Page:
Auditors' Liability, Vague Due Care, and Auditing Standards

Auditors' Liability, Vague Due Care, and Auditing Standards This paper expands the set of previously considered liability rules to include a negligence liability rule with a vague specification of due care. Auditors who are negligent in conducting their audit are liable for losses that result from reliance on misstated financial statements. However, what constitutes negligence for auditors is not clearly specified in the law. Consequently, courts often resort to Generally Accepted Auditing Standards (GAAS) and Statements on Auditing Standards (SAS) as benchmarks for determining due care. A liability regime that consists of a vague negligence rule supports and amplifies the credibility of auditing standards. While auditing standards alleviate some of the vagueness that is inherent in the legal standard, they also form a lower bound on due care, since an audit of a quality that is lower than the quality that auditing standards require would be considered negligent. Thus, the vague specification of due care enables auditors to commit to audit quality as pronounced in auditing standards. This paper explores this link between professional standards and auditors' legal liability. It establishes that the commitment to auditing standards could not have been as credible as it is, if auditors' liability was determined based on the strict liability rule, or based on a negligence rule with a clearly specified due care, since under these two liability rules courts would not need to refer to auditing standards to establish fault. The paper also demonstrates that a legal regime where audit standards are used as a benchmark to evaluate negligence is not the same as a legal regime where due care is defined clearly. Therefore, previous studies that assumed a negligence regime with clear due care may have overstated the effort level that is induced by legal liability. http://www.deepdyve.com/assets/images/DeepDyve-Logo-lg.png Review of Quantitative Finance and Accounting Springer Journals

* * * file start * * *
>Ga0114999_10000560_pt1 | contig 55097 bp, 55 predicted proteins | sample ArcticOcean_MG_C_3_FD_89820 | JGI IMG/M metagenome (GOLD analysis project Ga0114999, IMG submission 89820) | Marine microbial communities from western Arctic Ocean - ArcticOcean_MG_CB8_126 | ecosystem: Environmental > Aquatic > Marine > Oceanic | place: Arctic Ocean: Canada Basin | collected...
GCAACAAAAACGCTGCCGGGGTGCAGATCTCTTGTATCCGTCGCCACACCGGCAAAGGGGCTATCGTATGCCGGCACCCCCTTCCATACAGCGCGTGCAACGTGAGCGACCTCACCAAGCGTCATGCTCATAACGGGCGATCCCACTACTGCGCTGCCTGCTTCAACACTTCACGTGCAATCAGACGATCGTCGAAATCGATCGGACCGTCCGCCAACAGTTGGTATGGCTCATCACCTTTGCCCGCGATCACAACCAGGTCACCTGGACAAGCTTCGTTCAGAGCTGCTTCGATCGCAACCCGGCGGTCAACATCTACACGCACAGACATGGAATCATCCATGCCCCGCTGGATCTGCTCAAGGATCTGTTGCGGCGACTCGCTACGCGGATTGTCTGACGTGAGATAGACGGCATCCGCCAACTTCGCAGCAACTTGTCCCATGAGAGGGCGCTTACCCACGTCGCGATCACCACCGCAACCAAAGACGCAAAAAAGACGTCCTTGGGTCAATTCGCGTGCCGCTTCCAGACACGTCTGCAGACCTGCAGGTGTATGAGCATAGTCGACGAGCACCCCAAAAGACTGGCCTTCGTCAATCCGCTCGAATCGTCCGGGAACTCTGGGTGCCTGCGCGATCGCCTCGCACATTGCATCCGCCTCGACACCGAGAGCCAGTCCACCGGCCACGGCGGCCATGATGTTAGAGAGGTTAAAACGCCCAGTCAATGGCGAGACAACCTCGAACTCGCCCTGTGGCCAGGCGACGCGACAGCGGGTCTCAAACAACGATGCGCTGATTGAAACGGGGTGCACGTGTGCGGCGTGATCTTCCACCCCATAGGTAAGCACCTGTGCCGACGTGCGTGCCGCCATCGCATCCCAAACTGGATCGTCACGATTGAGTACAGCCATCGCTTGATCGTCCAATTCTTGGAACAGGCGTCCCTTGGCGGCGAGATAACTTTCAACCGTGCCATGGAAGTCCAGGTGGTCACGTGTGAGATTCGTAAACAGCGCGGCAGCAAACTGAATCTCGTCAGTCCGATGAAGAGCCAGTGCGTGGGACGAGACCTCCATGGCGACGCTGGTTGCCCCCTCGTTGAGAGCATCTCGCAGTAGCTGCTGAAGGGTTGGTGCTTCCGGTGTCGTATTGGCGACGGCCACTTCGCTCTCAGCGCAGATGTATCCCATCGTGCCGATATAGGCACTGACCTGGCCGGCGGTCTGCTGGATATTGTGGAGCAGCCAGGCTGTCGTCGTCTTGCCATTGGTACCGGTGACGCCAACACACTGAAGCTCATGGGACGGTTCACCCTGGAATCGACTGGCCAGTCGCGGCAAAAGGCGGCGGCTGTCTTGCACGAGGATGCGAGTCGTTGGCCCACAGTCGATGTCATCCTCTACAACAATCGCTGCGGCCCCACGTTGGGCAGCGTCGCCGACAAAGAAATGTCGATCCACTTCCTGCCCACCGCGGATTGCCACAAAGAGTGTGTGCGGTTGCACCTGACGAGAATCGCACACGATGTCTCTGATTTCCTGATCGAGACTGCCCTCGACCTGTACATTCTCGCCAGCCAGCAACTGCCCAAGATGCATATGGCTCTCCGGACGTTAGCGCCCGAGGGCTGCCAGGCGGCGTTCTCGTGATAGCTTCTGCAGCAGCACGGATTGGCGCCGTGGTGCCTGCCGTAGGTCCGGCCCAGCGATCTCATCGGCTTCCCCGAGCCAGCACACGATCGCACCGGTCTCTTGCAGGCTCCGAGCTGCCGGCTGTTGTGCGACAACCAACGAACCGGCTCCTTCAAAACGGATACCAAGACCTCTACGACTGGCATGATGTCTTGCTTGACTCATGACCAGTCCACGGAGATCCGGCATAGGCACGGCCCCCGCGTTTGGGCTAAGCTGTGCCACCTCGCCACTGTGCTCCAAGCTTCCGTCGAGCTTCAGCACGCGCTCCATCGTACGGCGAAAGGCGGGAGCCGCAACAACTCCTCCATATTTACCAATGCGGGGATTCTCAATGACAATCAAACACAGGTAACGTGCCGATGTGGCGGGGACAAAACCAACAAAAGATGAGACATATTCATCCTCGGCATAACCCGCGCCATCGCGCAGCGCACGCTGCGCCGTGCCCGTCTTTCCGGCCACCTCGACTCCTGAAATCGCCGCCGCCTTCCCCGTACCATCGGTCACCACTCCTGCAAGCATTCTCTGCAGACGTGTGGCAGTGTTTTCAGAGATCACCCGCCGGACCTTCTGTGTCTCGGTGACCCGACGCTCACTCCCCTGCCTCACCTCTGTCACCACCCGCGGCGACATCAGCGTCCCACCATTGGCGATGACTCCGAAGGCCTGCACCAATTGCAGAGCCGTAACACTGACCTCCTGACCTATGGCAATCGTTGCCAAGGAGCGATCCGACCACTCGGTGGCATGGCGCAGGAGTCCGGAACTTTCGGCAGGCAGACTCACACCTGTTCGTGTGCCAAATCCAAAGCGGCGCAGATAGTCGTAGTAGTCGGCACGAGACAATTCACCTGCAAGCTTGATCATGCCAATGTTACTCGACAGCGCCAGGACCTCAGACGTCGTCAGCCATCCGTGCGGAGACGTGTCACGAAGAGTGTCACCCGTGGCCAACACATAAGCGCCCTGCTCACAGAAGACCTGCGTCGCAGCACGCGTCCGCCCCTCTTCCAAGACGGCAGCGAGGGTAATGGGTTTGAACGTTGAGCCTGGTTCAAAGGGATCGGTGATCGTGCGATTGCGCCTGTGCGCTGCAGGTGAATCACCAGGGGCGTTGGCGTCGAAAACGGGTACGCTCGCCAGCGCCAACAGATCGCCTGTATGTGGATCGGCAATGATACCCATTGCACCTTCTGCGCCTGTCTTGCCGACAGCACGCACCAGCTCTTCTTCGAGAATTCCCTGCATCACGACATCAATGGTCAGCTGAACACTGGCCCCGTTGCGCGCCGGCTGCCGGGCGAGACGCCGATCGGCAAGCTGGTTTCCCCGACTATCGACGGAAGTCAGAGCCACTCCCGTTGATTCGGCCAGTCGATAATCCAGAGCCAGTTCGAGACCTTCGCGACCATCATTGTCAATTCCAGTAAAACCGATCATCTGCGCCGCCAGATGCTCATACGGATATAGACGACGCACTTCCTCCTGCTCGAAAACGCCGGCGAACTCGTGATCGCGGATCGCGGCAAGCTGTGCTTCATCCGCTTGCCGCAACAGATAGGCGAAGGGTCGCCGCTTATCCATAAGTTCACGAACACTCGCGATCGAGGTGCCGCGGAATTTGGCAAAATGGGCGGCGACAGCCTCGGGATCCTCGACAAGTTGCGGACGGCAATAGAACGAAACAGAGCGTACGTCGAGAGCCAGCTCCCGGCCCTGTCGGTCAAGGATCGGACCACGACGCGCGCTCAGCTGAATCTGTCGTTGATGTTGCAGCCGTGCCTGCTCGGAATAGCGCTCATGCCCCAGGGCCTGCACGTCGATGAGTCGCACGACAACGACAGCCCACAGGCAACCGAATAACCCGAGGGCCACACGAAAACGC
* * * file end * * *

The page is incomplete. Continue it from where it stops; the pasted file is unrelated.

Auditors' Liability, Vague Due Care, and Auditing Standards

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Publisher
Springer Journals
Copyright
Copyright © 1998 by 1998 Kluwer Academic Publishers, Boston. Manufactured in The Netherlands.
Subject
Finance; Corporate Finance; Accounting/Auditing; Econometrics; Operation Research/Decision Theory
ISSN
0924-865X
eISSN
1573-7179
D.O.I.
10.1023/A:1008220317852
Publisher site
See Article on Publisher Site

Abstract

This paper expands the set of previously considered liability rules to include a negligence liability rule with a vague specification of due care. Auditors who are negligent in conducting their audit are liable for losses that result from reliance on misstated financial statements. However, what constitutes negligence for auditors is not clearly specified in the law. Consequently, courts often resort to Generally Accepted Auditing Standards (GAAS) and Statements on Auditing Standards (SAS) as benchmarks for determining due care. A liability regime that consists of a vague negligence rule supports and amplifies the credibility of auditing standards. While auditing standards alleviate some of the vagueness that is inherent in the legal standard, they also form a lower bound on due care, since an audit of a quality that is lower than the quality that auditing standards require would be considered negligent. Thus, the vague specification of due care enables auditors to commit to audit quality as pronounced in auditing standards. This paper explores this link between professional standards and auditors' legal liability. It establishes that the commitment to auditing standards could not have been as credible as it is, if auditors' liability was determined based on the strict liability rule, or based on a negligence rule with a clearly specified due care, since under these two liability rules courts would not need to refer to auditing standards to establish fault. The paper also demonstrates that a legal regime where audit standards are used as a benchmark to evaluate negligence is not the same as a legal regime where due care is defined clearly. Therefore, previous studies that assumed a negligence regime with clear due care may have overstated the effort level that is induced by legal liability.

Journal

Review of Quantitative Finance and AccountingSpringer Journals

Published: Oct 6, 2004

References

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